Feb 10, 2014
Yes, these are actual answers that actual students have said on actual standardized Social Studies tests.
How could our students get answers as fundamentally wrong? My thoughts are that this is, in part, a result of our education system has become a giant Blender. Students go from Social Studies to Science to Elective to Math to lunch to English to next class to next class where each teacher fills them with 44 minutes of material that is geared to prepare them for the standardize tests that measure whatever it is that standardize tests actually measure. . . and despite attempts at being cross-curricular, none of the courses actually fit together with another in our current system. A typical 9th Grader in New York, for example, learns about the Neolithic Revolution through to the Enlightenment in Global and ‘To Kill a Mockingbird’ in English.
Since the day the Baby Boomers started arriving in secondary schools in the mid-1960s, the United States has been inundated with an endless torrent of horror stories proclaiming the failure of its educational system. Standardized tests reveal that a large percentage of high school graduates who cannot identify the location of either North or South America on an unlabeled map of the world, who believe that Frederick Douglass wanted to keep Dred Scott as a slave, who confuse the Vietnam War with World War II, and who believe that Nelson Mandela and John Locke used their ideas & beliefs to rule the world.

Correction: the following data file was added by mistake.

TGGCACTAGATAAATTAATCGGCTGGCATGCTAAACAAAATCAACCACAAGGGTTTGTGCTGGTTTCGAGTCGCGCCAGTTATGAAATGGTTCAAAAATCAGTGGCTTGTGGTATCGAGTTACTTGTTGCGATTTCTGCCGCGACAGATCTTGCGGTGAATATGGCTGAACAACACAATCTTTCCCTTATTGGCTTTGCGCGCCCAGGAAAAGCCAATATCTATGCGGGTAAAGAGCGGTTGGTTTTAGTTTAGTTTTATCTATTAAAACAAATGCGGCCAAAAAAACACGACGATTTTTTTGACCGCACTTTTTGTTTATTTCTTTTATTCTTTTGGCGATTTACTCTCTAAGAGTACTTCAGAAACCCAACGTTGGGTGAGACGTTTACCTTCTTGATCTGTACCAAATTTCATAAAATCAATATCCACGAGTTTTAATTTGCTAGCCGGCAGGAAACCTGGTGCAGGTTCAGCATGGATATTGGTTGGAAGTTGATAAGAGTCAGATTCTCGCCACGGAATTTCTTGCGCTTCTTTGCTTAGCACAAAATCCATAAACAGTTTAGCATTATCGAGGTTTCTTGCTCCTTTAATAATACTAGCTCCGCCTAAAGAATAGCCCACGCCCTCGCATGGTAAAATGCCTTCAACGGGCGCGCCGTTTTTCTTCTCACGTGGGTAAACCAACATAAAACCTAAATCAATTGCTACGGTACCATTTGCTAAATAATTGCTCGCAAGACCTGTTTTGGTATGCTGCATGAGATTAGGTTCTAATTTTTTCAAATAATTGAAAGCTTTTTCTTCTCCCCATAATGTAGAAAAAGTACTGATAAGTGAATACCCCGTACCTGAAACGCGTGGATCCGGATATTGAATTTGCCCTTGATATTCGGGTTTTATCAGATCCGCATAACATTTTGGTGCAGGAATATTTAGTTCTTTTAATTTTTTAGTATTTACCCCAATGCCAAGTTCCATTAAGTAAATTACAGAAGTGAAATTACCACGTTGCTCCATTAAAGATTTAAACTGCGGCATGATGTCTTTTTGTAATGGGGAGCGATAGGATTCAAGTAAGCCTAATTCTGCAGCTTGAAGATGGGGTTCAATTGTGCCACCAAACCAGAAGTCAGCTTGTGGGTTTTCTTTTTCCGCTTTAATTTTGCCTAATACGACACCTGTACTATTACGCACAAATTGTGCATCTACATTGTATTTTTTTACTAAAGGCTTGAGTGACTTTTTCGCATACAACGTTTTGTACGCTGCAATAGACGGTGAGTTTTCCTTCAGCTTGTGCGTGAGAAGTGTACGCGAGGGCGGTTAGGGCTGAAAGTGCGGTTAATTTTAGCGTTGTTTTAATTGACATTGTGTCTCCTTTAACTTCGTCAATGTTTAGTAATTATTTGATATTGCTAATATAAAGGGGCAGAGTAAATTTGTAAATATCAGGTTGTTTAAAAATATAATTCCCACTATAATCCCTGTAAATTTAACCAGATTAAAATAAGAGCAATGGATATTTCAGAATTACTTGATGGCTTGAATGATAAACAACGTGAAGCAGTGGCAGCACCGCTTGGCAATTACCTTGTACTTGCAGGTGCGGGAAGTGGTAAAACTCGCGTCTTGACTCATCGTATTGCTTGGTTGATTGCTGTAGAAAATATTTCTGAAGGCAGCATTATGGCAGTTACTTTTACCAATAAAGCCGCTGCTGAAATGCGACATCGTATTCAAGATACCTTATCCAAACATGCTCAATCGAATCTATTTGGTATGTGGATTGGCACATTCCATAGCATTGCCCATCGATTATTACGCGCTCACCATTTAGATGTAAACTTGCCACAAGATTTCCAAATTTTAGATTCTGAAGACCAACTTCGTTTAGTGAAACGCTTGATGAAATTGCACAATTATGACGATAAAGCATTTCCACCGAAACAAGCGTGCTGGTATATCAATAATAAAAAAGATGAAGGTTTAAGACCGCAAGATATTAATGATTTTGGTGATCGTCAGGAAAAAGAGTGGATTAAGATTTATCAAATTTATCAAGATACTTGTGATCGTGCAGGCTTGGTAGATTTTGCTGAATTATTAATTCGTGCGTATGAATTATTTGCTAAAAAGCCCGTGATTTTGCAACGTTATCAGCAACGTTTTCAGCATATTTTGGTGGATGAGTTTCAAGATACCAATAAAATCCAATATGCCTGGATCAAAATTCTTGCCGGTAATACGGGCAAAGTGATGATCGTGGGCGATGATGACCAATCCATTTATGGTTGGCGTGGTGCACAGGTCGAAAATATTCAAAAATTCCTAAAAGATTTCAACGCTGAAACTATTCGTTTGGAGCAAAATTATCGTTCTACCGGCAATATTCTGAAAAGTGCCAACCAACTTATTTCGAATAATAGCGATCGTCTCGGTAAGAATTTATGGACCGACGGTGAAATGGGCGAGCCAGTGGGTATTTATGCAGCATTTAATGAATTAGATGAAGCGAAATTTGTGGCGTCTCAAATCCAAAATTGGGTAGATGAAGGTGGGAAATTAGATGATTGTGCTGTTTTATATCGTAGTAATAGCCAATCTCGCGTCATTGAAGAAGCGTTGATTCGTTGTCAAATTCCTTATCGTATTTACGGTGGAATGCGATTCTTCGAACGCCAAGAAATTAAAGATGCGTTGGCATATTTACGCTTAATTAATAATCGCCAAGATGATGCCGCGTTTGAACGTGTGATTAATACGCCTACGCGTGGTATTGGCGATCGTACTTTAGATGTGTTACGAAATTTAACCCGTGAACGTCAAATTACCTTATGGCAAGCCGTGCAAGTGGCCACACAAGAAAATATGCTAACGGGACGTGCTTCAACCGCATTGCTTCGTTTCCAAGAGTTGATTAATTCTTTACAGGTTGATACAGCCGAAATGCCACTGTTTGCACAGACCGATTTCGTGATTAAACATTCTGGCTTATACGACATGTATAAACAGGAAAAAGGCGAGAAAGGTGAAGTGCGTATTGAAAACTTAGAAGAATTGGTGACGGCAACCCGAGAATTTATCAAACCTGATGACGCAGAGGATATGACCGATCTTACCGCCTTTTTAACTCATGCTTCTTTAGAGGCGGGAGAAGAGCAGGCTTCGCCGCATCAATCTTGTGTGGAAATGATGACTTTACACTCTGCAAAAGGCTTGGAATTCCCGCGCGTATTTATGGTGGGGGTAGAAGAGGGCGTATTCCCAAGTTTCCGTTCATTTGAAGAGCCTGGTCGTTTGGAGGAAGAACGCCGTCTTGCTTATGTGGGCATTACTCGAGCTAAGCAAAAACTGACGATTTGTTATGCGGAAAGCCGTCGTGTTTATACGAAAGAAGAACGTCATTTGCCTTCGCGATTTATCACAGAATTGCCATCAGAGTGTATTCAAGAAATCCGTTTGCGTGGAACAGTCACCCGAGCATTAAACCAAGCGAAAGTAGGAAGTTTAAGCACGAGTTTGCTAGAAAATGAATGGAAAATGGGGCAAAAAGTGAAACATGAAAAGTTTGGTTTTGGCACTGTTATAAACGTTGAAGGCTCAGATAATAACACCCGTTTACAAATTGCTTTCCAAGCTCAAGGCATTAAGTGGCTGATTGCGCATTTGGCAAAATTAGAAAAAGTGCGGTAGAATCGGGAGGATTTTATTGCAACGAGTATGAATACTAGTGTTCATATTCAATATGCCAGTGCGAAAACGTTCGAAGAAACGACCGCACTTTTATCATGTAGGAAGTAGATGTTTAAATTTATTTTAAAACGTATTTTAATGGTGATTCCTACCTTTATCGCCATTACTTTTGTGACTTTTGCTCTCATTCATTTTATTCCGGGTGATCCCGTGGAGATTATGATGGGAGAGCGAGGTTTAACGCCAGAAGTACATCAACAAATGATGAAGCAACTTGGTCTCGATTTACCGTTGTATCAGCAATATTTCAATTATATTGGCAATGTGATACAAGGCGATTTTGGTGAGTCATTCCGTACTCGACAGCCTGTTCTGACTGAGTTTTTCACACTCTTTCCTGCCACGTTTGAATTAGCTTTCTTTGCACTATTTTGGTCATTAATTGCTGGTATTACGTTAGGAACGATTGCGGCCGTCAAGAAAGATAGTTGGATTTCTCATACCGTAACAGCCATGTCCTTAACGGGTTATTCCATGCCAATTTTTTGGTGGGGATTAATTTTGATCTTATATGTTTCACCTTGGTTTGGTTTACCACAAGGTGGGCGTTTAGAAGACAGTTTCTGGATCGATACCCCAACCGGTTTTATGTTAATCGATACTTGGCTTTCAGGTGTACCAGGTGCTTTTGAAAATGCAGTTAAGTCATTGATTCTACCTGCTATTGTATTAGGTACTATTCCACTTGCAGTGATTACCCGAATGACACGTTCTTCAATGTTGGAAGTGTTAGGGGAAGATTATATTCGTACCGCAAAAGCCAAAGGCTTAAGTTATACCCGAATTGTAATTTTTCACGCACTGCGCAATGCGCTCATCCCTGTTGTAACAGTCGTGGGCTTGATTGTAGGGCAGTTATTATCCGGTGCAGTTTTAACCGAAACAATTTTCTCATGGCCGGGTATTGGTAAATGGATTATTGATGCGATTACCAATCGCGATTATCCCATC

From personal experience, I can tell you that these tales of terror are true.
Fewer and fewer adolescents and young adults, even college and university graduates, are properly able to express themselves (either verbally or in writing) or to form an argument based on anything other than how funny or cool a particular meme is.
In response, educators of the past forty-to-fifty years have come up with all manner of revolutionary new teaching methods that were supposed to correct the situation and get us back on track. For fifty years, one theory after another has failed holistically. In response, the bureaucrats and politicians have stepped in and looked for solutions by throwing money at the problem and, by deeming that local school boards have no idea how to educate a child, centralizing control in state capitals and in Washington with people with little practical background in education.
Were we always like this? What were Grover Cleveland’s Regents exam scores?
No. No we weren’t. Let me tell you a bit about Classical Education and how we used to teach.
Beginning in the mid-19th century, critics of Classical Education claimed that its approach was ‘unmutual’ and ‘elitist.’ Why on earth would you teach Latin, Greek, and other sundry subjects that most people would never need in their lives? How is Latin going to increase individual income and advance national economic progress?